What Business Are We In?
More Than Just Valuation: How to Seize Opportunities by Getting Out of Your Comfort Zone
Itâ€™s a trap to define yourself as a valuator, rather than someone in the â€śproblem-solvingâ€ť business. Rand Curtiss explains why.
The vast majority of business appraisers came to our profession after experience in other vocations. We came to valuation and stayed because we like the work and can make a living at it.
There is, however, a trap that we can fall into: defining ourselves and our capabilities too narrowly with the termâ€•business appraiser. That describes our skill set, but does not do justice to what we can do with it to help our clients.Â
One of the most inspiring articles I have ever read was â€śMarketing Myopiaâ€ť by Professor Theodore Levitt of the Harvard Business School. You can Google it. Levittâ€™s thesis was that those who define their businesses too narrowly will miss strategic opportunities. His classic example: a century ago, the great railroads, declined to invest in the startup automobile industry. Had the rail companies considered themselves to be in the transportation business, they might have invested in car companies and done well. (The DuPont Chemical family did and prospered.)
For us, the trap is defining ourselves to be in the valuation, not the problem solving, business. All valuations are only first steps, not solutions, for clients. Valuations precede, but do not constitute, actions. Tax valuations support filings of tax returns, expert reports support litigation, and so forth.
Consider some of the powerful, natural forces that cause us to suffer from marketing myopia as â€śbusiness appraisersâ€ť:
- The constant need to invest time, money, and energy to achieve competency, get certified, and stay abreast of changes in financial theory, market conditions, the law, and many other relevant subjects.
- The cornucopia of superb articles, courses, books, training courses and information available from our professional societies and other sources.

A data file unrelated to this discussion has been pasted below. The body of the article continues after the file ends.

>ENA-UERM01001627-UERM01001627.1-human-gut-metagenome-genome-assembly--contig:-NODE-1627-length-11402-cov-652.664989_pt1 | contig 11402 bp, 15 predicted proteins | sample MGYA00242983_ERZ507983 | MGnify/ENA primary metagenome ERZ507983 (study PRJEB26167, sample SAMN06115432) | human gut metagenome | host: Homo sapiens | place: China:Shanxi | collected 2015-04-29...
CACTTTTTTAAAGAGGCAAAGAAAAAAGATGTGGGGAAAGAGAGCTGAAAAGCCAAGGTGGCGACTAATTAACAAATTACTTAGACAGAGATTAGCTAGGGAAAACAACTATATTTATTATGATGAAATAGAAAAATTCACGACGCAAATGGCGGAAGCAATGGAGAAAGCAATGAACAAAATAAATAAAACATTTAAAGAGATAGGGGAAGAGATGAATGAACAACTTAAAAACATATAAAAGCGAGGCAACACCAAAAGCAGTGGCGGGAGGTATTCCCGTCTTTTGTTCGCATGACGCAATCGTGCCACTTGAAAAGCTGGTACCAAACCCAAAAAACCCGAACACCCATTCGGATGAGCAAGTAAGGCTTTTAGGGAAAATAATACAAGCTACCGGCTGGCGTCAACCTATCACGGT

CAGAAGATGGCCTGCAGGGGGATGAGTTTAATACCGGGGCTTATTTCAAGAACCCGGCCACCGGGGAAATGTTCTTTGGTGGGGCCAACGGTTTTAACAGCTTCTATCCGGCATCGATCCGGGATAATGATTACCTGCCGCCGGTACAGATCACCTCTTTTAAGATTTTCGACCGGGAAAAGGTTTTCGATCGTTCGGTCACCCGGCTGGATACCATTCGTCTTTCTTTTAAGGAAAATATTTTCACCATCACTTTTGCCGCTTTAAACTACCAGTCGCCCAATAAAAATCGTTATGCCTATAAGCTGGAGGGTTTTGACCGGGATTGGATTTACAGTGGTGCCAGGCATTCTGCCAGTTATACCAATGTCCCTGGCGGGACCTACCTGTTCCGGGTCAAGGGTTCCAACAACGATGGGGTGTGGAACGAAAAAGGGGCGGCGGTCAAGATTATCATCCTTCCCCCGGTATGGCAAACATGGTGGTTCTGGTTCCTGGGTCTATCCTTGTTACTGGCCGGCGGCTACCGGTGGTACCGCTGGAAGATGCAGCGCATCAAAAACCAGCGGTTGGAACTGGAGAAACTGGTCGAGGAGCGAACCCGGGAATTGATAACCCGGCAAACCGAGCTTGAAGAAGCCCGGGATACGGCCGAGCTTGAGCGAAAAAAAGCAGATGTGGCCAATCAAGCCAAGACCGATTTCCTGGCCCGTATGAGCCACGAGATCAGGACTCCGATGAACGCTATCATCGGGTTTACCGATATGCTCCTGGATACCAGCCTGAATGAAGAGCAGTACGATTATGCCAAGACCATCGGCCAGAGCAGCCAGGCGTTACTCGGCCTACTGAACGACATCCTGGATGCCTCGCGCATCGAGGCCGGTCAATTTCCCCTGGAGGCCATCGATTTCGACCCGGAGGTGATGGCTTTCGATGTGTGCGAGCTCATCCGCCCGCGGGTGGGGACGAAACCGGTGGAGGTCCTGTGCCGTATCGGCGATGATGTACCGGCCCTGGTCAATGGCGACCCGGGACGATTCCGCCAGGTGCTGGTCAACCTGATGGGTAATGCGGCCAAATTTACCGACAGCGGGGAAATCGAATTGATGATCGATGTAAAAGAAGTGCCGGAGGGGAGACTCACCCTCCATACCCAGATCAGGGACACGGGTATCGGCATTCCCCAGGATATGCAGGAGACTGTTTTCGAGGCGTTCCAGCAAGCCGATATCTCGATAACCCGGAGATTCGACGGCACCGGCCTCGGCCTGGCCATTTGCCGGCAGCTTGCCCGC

- The natural tendency of our clients and their advisors to pigeonhole us as appraisal specialists.
- The press of everyday workâ€”when we are backlogged, we naturally focus on getting the work out, not on the bigger picture.Â
- Our natural reluctance to venture into areas outside our core valuation competency, and the strictures imposed on us by professional standards.
- The comfort of staying in our well-defined niche.
- The fear of perception as jack of all trades, master of none.
A recent case highlighted the trap for me. My American Business Appraisers National Network colleague Dennis Webb and I were approached to value a very small business, a chain of dance studios grossing a combined $100,000, owned equally by Mom and daughter, who were not getting along. Daughter wanted to buy Mom out, but both had highly unrealistic opinions of the value of the business. They were prepared to spend thousands of dollars for us to appraise it.
We suggested a simpler and obvious solution: divide the studios equally between them. They had not thought of this, and were greatly relieved by and pleased with this easy step.
Could we have acted purely as appraisers, gone ahead with the appraisal, earned our fee, and let the chips fall (i.e. a possible legal battle)? Certainly. But Dennis and I had no desire to do that. We wanted to find the best solution for our clients, regardless of whether it required our appraisal services, and that solution became obvious when we defined ourselves as problem solvers.